I know it's off topic, but some parts of the Talmud actually sound (if you translate them a bit differently -- perhaps a bit more "literally" -- than the standard translation -- I started with the Soncino edition here) a bit "Zen" (I wonder if anyone has studied the similarities between Jewish writings -- especially Talmudic midrash as well as Hasidic tales -- and Zen koans and the like? they both have that relentless logic you mention):

The Master Exclaimator, son of Grace said: It is revealed and known before Him Who spoke and the world came into existence, that in the generation of the Enlightened Master there was none equal to him; then why was not the
Way of Going Forth fixed in agreement with his views? Because his colleagues could not stand on the end of his words, for he would declare the ritually unclean to be clean, because he saw into the heart of the matter, and the
ritually clean to be unclean, again because he could see into the very heart of the matter.

One taught: His name was not the Enlightened Master but the Master of Illumination. Then why was he called the Enlightened Master?
Because he enlightened the Sages in the Way of Going. His name in fact was not even the Master of Illumination but The Master of Divine Comfort or, as others say: The Master of Divine Help. Then why was he called the Illuminator? Because he enlightened the Sages in the Way of Going.

The Chief Master declared: The only reason why I am keener than my colleagues is that I saw the back of the Enlightened Master, but had I had a front view of him I would have been keener still, for it is written in Scripture: But thine eyes shall see thy teacher.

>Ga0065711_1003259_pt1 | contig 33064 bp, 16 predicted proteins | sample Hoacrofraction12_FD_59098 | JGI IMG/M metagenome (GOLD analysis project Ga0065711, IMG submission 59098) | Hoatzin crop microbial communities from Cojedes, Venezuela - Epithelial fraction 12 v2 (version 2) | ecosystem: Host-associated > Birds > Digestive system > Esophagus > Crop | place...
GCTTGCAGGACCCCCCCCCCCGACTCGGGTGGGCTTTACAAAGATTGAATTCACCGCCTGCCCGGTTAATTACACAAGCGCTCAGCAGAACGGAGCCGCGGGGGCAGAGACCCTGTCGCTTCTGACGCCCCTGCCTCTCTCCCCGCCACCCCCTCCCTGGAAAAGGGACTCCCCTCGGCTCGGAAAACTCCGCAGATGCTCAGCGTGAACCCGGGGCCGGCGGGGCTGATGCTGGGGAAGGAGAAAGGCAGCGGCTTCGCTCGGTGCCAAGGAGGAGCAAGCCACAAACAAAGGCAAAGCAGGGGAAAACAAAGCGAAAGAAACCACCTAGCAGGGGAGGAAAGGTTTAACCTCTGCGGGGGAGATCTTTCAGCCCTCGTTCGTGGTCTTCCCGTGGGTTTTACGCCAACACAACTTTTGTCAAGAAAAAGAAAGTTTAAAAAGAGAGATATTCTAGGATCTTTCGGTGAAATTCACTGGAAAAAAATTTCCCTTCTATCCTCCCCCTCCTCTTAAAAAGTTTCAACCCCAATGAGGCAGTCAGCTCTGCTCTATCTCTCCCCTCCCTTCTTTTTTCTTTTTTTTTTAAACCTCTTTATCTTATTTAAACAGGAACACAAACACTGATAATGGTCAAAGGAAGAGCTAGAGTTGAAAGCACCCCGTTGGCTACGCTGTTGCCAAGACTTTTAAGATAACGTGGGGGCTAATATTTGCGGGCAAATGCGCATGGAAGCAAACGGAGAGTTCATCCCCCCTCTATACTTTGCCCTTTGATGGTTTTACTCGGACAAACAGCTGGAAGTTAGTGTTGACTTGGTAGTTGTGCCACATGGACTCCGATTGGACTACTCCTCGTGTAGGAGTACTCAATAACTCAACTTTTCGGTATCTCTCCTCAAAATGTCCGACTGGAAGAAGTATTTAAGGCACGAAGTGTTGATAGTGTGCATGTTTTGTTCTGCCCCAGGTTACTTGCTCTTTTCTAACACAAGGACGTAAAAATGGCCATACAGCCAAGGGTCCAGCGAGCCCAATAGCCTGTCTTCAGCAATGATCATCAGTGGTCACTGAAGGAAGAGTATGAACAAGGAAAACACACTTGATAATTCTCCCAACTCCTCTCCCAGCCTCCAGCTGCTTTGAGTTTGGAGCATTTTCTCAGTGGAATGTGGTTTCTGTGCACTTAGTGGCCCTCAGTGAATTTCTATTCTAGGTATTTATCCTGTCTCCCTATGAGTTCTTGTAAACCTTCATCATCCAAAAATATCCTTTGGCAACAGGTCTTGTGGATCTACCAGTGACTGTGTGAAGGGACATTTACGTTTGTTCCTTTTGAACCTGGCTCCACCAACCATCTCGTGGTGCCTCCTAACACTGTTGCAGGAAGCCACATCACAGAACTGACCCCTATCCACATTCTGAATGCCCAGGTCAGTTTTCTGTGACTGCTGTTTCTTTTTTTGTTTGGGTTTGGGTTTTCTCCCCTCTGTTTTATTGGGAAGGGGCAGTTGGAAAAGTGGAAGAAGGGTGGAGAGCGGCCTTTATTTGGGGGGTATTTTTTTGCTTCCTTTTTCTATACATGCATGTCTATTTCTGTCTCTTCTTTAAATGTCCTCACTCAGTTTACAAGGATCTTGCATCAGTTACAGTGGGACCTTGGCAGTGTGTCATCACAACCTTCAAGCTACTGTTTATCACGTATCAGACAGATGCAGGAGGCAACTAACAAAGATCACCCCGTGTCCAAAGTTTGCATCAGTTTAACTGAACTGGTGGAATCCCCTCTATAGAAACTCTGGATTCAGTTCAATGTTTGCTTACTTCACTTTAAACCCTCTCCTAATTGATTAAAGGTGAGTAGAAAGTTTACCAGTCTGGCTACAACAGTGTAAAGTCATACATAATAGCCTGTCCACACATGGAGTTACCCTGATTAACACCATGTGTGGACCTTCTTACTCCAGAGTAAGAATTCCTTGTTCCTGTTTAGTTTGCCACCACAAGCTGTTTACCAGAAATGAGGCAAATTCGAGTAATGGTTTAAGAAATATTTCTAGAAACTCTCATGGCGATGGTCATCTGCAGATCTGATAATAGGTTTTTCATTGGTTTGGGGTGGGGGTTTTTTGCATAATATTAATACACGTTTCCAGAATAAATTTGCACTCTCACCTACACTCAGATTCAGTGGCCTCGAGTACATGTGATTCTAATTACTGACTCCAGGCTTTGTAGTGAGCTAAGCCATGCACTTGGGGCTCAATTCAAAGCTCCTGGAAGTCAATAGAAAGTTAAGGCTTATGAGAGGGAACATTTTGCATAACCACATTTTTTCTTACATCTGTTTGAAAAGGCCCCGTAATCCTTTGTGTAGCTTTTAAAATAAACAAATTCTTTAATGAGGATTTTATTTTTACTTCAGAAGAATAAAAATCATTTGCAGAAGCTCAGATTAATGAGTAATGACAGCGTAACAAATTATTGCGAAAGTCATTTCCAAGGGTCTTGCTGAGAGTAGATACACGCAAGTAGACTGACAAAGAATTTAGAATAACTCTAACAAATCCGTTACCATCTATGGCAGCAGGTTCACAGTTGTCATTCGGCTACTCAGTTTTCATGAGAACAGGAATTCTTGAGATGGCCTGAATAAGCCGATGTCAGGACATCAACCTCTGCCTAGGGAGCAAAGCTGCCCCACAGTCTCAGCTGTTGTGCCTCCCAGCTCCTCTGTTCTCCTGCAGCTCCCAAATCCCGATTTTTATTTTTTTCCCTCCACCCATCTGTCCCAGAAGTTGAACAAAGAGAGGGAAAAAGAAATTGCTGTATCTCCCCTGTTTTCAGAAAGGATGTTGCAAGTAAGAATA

9:52 AM  
Blogger Rmj said...

DAS--don't know about Judaism and Zen, but Merton certainly joined Christianity and Zen.

So it's not much of a leap, I would think, to Judaism.

11:15 AM  
Anonymous Anonymous said...

Well, it doesn't strike me as silliness, it strikes me as a plea for help. Since a number of polls indicate that "former Church member" is the fastest growing spiritual category, I'd say we have one hell of a mission field there. Perhaps one or more of you with high-profile blogs might want to post an open letter to Ms. Rice and try to offer her some help in finding a small, liberal community that will help her along her path.

Steve in Boston

4:03 PM  
Blogger Rmj said...


The "silliness" to me is the very public pronouncement her "withdrawal," and the reasons for it: because the church she associates with is, in a word, too human. Ecce homo, as Pilate said. That, and I don't see the church, in any form, as a source of salvation (i.e., a necessity). Spiritually it is necessary, yes; but there's the old saying about leading a horse to water.

I don't know of a church, local or institutional, that isn't as Ms. Rice describes the church she is leaving (RC, apparently). Until she reconciles her concerns with her spiritual needs, all I can do is wonder why she must make such a public display about what annoys her. As I said in the post: "When someone makes the an argument after getting out of a relationship, though, who are they trying to persuade? And why?"

Were I her pastor/priest, I might approach her about this. But I'm not.

4:10 PM  
Anonymous Anonymous said...

Maybe she couldn't think of what else to write about that day. Maybe she's hoping to get some publicity. It's kind of late in the day for that kind of thing, I'd have thought. It's gotten really old.

Anthony McCarthy

3:15 PM